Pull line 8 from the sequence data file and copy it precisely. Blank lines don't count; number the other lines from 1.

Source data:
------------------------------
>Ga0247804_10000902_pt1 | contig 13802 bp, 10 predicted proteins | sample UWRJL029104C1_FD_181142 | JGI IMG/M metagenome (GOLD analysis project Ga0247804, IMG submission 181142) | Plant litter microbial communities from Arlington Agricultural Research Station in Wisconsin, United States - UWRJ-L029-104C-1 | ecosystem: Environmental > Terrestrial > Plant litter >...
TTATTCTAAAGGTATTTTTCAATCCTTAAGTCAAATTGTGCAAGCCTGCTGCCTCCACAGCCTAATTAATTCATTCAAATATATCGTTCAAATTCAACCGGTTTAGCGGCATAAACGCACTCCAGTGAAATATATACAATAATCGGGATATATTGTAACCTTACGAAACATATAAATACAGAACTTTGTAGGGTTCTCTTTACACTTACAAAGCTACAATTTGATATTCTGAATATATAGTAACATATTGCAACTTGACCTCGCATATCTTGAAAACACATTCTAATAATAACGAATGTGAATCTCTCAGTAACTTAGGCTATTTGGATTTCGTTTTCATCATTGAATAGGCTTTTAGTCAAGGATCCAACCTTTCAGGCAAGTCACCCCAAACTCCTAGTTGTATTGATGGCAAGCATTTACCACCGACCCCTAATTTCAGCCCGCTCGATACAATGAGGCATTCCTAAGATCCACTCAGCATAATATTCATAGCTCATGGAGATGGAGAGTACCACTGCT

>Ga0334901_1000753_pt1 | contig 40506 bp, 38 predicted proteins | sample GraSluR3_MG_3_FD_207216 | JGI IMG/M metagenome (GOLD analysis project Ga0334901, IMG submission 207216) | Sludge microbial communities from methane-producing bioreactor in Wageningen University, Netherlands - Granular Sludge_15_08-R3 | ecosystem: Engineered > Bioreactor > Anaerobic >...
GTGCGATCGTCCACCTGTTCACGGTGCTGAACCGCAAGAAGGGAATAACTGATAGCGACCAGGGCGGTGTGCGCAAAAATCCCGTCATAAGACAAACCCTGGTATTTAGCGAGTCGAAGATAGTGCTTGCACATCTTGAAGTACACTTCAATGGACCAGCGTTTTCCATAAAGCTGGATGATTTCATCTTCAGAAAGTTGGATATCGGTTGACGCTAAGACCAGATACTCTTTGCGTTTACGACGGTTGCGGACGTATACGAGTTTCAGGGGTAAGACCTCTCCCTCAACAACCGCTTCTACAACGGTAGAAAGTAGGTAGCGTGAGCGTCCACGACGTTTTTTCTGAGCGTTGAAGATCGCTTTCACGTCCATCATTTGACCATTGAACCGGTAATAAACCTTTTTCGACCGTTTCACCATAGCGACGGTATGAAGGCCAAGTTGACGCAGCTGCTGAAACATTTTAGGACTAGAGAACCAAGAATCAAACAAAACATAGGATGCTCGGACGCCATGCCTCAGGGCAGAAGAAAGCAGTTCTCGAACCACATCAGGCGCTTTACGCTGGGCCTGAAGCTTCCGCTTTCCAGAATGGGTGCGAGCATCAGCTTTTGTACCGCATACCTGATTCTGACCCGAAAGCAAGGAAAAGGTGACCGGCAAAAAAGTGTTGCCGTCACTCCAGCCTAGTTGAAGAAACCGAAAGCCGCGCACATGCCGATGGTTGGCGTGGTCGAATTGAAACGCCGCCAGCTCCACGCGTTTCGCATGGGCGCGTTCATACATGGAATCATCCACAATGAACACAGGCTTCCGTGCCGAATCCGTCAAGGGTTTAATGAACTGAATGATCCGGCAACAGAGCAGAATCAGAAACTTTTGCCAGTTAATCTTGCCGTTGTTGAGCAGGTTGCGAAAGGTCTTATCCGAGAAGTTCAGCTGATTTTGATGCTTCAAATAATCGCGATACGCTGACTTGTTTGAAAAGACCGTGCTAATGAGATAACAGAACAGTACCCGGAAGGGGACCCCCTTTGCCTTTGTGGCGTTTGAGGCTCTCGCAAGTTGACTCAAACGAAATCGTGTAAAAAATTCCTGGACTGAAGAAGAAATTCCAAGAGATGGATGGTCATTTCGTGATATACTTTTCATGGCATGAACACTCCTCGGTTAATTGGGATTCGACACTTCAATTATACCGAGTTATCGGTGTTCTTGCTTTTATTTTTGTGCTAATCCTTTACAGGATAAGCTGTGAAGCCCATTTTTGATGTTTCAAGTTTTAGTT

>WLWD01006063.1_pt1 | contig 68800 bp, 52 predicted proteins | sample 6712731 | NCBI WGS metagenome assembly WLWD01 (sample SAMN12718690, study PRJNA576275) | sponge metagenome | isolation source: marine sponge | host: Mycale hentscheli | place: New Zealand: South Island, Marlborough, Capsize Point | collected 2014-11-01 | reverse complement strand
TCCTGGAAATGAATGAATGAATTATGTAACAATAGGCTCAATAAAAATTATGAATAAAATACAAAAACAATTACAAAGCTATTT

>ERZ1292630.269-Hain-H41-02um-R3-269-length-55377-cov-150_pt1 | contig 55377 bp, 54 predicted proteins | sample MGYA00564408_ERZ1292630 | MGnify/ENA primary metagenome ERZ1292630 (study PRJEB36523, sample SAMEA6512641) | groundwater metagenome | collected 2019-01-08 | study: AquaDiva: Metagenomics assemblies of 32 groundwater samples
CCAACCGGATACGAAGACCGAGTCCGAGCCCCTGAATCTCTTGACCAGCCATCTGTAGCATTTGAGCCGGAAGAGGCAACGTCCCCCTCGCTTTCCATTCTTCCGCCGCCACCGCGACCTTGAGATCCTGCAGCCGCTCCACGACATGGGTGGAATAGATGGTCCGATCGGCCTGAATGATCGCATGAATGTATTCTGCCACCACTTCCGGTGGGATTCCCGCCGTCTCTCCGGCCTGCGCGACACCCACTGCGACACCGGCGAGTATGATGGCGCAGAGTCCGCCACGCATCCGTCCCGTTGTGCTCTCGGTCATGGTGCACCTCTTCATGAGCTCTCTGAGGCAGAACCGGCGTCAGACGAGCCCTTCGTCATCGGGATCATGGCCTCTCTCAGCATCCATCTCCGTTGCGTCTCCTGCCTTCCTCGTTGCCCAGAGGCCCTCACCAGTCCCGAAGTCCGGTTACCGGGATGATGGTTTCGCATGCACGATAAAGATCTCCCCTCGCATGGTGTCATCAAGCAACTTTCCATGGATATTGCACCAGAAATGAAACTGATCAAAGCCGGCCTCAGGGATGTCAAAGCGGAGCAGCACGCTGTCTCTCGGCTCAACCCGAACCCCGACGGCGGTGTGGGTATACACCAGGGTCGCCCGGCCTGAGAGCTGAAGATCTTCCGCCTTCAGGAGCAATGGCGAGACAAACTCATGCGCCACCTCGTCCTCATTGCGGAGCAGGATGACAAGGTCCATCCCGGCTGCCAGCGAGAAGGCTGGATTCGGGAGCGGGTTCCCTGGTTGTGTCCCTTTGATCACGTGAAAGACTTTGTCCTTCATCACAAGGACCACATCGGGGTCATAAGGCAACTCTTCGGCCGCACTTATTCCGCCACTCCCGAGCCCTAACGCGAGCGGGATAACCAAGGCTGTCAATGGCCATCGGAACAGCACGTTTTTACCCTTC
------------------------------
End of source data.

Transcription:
CCAACCGGATACGAAGACCGAGTCCGAGCCCCTGAATCTCTTGACCAGCCATCTGTAGCATTTGAGCCGGAAGAGGCAACGTCCCCCTCGCTTTCCATTCTTCCGCCGCCACCGCGACCTTGAGATCCTGCAGCCGCTCCACGACATGGGTGGAATAGATGGTCCGATCGGCCTGAATGATCGCATGAATGTATTCTGCCACCACTTCCGGTGGGATTCCCGCCGTCTCTCCGGCCTGCGCGACACCCACTGCGACACCGGCGAGTATGATGGCGCAGAGTCCGCCACGCATCCGTCCCGTTGTGCTCTCGGTCATGGTGCACCTCTTCATGAGCTCTCTGAGGCAGAACCGGCGTCAGACGAGCCCTTCGTCATCGGGATCATGGCCTCTCTCAGCATCCATCTCCGTTGCGTCTCCTGCCTTCCTCGTTGCCCAGAGGCCCTCACCAGTCCCGAAGTCCGGTTACCGGGATGATGGTTTCGCATGCACGATAAAGATCTCCCCTCGCATGGTGTCATCAAGCAACTTTCCATGGATATTGCACCAGAAATGAAACTGATCAAAGCCGGCCTCAGGGATGTCAAAGCGGAGCAGCACGCTGTCTCTCGGCTCAACCCGAACCCCGACGGCGGTGTGGGTATACACCAGGGTCGCCCGGCCTGAGAGCTGAAGATCTTCCGCCTTCAGGAGCAATGGCGAGACAAACTCATGCGCCACCTCGTCCTCATTGCGGAGCAGGATGACAAGGTCCATCCCGGCTGCCAGCGAGAAGGCTGGATTCGGGAGCGGGTTCCCTGGTTGTGTCCCTTTGATCACGTGAAAGACTTTGTCCTTCATCACAAGGACCACATCGGGGTCATAAGGCAACTCTTCGGCCGCACTTATTCCGCCACTCCCGAGCCCTAACGCGAGCGGGATAACCAAGGCTGTCAATGGCCATCGGAACAGCACGTTTTTACCCTTC